Kulig looks forward to senior season
Like many baseball players, Moravian College’s Evan Kulig appreciates what Derek Jeter was all about. The former Yankee star’s patented inside-out swing and dazzling command of the shortstop position wrote his ticket to a sure induction into Cooperstown.
“He just did it all,” Kulig says.
So does Kulig, a workmanlike player who is on the verge of stardom with the Greyhounds after three superlative seasons at the Bethlehem school. Constantly improving, the team’s third baseman and right-handed pitcher had consistently gotten better with the stick and in the field over his carer.
The 2018 campaign saw Kulig’s wizardry with the bat on full display, as he manhandled opposing pitchers by hitting at a .383 clip and registering a .450 on base percentage in 149 at bats. He registered a 3-for-3 afternoon on March 30 against Juniata College and drove home three runs for coach Paul Engelhardt’s club.
“I really like to use all of the field,” Kulig explains of his hitting. “I’m just looking for my pitch.”
Kulig also patrols the hot corner for the Greyhounds with dexterity. He’s constantly looking for an edge and to make a wise first step to get to a hard-hit ground ball or rocket line drive. The former Salisbury High School star also is a student of the game.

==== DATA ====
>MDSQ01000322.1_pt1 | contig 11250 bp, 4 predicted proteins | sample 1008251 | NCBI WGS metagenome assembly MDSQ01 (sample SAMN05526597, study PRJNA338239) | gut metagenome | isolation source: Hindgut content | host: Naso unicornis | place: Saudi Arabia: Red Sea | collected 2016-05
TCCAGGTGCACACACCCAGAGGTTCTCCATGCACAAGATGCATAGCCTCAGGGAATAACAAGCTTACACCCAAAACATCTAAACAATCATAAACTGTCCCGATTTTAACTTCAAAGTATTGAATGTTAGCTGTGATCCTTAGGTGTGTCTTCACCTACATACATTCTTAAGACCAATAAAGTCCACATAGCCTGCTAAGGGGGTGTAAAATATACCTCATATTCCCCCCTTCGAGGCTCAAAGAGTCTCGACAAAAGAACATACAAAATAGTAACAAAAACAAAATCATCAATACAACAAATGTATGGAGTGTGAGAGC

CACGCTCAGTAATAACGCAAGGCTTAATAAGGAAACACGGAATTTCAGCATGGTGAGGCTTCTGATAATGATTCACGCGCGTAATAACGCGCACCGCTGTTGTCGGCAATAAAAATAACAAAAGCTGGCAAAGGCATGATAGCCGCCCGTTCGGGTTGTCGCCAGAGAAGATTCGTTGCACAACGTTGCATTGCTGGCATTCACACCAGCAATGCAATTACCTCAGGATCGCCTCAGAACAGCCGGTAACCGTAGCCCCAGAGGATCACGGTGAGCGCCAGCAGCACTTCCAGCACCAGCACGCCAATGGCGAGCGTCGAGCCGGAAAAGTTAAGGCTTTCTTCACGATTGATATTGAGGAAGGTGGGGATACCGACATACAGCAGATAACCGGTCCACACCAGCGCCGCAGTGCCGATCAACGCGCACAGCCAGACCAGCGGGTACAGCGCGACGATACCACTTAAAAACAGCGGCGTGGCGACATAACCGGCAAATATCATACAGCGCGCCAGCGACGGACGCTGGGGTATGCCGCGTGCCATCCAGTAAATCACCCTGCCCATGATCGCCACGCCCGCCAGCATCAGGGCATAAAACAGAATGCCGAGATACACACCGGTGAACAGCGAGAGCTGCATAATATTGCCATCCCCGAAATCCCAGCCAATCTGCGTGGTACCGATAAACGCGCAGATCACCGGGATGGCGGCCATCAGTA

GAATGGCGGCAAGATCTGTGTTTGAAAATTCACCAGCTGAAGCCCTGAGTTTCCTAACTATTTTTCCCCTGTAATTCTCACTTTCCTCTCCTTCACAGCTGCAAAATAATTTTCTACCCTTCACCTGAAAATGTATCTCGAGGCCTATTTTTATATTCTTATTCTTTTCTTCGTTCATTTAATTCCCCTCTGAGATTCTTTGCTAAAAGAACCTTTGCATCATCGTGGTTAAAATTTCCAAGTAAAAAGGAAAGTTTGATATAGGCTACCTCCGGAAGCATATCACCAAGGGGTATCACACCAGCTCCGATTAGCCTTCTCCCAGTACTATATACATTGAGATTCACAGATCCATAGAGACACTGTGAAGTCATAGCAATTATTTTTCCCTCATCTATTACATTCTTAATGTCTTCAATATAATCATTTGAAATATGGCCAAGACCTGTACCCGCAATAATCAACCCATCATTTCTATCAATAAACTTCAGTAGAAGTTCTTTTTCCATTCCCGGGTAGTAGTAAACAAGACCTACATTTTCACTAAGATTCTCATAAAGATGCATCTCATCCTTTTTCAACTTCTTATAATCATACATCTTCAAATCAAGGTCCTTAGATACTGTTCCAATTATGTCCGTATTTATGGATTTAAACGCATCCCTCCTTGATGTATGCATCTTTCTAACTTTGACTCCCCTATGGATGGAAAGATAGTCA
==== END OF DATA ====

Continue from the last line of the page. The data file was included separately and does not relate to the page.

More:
“I’m just looking to stay in front of the ball,” he says, understanding that if he can knock a scorcher down, he’s confident he’ll have sufficient time to recover and use his strong arm to get the out.
But Kulig’s diamond prowess doesn’t stop there. He’s also a right-handed pitcher for the club, hurling 34.2 innings during the recently completed season, often playing pitch and catch with former Salisbury teammate and best friend Chase Rogers, who serves as a Greyhound catcher. The synergy Kulig and Rogers have as a battery not only comes from being teammates, but also being best friends.
“He just makes me comfortable out there,” Kulig says of Rogers’ leadership behind the plate.
It doesn’t hurt that Kulig has an arsenal of pitches with which to get batters out. Respecting Rogers’ ability to call a good game allows Kulig to just relax and do what he does best, which is often busting hitters with his fastballs and mixing in change ups and curve balls.
Both Kulig and Rogers believe their senior seasons could be special, as both surmise the Greyhounds’ array of senior leadership could register a lot of wins during the 2019 season.
“I think we have a lot coming back,” Kulig says.
Chief among them is Kulig himself.